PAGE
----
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How the Union works

The EC and other Committees, membership categories, MU Stewards, Chairpersons and Vice-Chairpersons

The role of the Executive Committee (EC)

The Musicians’ Union, like all other trade unions, is a democratic organisation, governed by its members through a system of ‘representative democracy’ similar to, but not the same as, the UK’s parliamentary democratic processes. Union members are elected as delegates to the Union’s Conference and onto representative Committees. Decision-making takes place at Conference and through the actions of the network of Union Committees. By far the most important of these Committees is the Executive Committee (EC).

Rule V.1 of the Union’s Rules states that, “subject to the Rules, the EC has all the powers of the MU and all powers necessary for or conducive to the attainment of the objects of the MU including the power to delegate its authority.”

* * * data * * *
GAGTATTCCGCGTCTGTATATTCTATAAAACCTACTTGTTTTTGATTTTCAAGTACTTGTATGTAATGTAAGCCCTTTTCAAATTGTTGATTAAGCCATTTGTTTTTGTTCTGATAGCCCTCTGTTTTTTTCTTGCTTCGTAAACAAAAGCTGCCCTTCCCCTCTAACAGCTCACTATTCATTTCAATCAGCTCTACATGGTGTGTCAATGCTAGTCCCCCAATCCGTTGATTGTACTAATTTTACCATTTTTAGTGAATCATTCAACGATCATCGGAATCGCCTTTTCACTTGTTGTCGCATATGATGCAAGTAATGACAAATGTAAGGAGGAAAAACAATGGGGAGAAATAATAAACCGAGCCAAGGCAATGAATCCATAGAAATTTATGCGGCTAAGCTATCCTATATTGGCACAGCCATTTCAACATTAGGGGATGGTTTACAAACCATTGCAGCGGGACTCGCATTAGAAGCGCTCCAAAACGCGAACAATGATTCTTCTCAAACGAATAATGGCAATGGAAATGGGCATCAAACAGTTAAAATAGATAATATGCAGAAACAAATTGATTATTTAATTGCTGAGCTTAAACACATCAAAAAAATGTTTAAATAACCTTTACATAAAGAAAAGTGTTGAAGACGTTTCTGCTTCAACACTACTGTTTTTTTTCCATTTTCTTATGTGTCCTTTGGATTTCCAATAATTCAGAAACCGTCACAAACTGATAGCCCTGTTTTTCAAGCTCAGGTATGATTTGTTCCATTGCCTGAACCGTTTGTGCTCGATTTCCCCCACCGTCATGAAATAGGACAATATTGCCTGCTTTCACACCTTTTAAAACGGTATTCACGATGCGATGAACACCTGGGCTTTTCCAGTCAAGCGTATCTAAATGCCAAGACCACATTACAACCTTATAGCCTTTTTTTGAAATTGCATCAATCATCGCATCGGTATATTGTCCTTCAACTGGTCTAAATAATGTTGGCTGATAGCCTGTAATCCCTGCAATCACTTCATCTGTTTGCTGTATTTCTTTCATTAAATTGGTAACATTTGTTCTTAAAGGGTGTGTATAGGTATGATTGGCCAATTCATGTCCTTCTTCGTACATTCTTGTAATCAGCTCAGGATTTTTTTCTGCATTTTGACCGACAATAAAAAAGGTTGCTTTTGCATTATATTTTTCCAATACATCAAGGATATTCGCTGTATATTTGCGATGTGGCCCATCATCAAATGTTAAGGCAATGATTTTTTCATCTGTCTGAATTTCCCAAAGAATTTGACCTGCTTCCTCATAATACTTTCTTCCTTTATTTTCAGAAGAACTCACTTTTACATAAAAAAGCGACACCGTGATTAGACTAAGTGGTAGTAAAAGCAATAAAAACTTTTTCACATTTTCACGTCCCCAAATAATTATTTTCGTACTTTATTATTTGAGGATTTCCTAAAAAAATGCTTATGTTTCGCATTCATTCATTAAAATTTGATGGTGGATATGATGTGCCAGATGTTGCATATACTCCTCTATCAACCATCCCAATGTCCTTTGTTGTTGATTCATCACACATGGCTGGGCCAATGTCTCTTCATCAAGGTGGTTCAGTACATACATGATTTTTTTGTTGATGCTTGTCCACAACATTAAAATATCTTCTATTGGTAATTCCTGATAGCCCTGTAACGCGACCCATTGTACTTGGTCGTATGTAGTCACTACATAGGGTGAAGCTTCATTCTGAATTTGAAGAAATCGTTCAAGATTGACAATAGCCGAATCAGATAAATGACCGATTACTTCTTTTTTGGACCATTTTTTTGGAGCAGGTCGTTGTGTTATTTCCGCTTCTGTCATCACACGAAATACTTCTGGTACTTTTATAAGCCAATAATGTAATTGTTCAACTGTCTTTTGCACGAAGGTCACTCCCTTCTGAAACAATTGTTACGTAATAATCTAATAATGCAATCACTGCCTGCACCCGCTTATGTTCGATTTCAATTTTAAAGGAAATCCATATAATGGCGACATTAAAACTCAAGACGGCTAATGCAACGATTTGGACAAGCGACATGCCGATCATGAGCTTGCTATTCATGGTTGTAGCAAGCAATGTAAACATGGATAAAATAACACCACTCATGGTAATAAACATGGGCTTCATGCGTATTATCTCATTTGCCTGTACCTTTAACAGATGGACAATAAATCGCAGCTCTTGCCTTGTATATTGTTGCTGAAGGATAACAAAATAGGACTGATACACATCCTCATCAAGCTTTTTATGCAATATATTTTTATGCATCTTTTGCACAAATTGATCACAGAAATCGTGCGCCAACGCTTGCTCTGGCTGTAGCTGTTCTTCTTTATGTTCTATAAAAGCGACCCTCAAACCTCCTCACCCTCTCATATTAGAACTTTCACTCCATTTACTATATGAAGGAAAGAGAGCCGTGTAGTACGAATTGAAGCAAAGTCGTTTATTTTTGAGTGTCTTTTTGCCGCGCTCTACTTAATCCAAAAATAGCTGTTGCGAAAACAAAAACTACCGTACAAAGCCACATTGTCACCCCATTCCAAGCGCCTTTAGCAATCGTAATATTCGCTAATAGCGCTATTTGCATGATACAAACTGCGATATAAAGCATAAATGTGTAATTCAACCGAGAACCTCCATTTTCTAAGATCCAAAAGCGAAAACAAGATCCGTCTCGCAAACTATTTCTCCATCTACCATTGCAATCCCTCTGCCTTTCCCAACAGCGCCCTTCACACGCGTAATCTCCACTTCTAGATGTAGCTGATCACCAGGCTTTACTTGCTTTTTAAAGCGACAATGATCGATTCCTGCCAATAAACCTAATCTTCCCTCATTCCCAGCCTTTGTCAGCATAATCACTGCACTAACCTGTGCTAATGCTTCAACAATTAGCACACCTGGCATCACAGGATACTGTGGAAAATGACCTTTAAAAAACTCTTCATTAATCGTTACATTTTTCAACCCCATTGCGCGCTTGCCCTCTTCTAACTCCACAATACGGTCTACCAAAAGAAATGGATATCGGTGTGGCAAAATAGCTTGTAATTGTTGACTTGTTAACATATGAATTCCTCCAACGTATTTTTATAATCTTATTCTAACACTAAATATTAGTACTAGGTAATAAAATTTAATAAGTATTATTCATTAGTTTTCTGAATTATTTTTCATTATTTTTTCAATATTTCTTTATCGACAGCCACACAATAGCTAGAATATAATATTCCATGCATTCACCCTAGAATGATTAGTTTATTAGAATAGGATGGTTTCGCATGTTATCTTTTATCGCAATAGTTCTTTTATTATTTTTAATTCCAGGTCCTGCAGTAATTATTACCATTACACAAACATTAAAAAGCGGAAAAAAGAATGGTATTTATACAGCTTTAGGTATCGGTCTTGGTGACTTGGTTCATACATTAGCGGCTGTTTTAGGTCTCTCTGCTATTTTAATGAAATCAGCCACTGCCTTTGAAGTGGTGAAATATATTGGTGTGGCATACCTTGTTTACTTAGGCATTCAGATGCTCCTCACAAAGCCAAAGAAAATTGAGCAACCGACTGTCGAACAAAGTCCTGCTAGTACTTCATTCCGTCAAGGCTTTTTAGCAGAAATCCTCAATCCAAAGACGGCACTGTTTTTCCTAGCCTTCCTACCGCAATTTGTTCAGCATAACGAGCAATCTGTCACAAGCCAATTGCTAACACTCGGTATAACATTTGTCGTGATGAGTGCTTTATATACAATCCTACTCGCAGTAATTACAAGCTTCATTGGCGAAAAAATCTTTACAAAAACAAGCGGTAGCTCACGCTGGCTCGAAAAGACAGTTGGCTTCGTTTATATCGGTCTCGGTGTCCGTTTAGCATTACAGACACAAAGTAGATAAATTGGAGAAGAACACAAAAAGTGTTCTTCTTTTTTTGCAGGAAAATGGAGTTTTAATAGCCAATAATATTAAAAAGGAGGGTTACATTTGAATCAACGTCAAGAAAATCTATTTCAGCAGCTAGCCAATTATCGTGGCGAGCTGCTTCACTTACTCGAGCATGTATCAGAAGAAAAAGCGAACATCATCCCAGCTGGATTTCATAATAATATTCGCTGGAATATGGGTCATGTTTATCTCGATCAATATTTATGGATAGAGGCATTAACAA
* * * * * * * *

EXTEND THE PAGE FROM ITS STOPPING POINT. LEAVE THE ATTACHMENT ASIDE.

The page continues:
The EC is the national governing body of the Union and EC members have a collective responsibility for the decisions and the policies of the EC. EC members are not accountable individually for the work of the Union and have no individual decision-making powers. All decisions are the result of debate and vote and all EC members are expected to uphold such decisions. Although EC members do not sit as delegates for their Regions, they are elected on a Regional basis.

The EC makes major decisions that can affect the working lives of many musicians. It often deals with sensitive issues such as negotiating strategy, employment policy and Benevolent Fund requests. Therefore, each EC member must adhere to the concept of collective confidentiality in the interests of the Union and its members.

EC members are presented with numerous reports and other documentation. It is the duty of EC members to keep abreast of all the issues that may be likely to appear on its agenda from time to time. Individual EC members take their responsibilities very seriously and always put the collective good of the Union and its members first.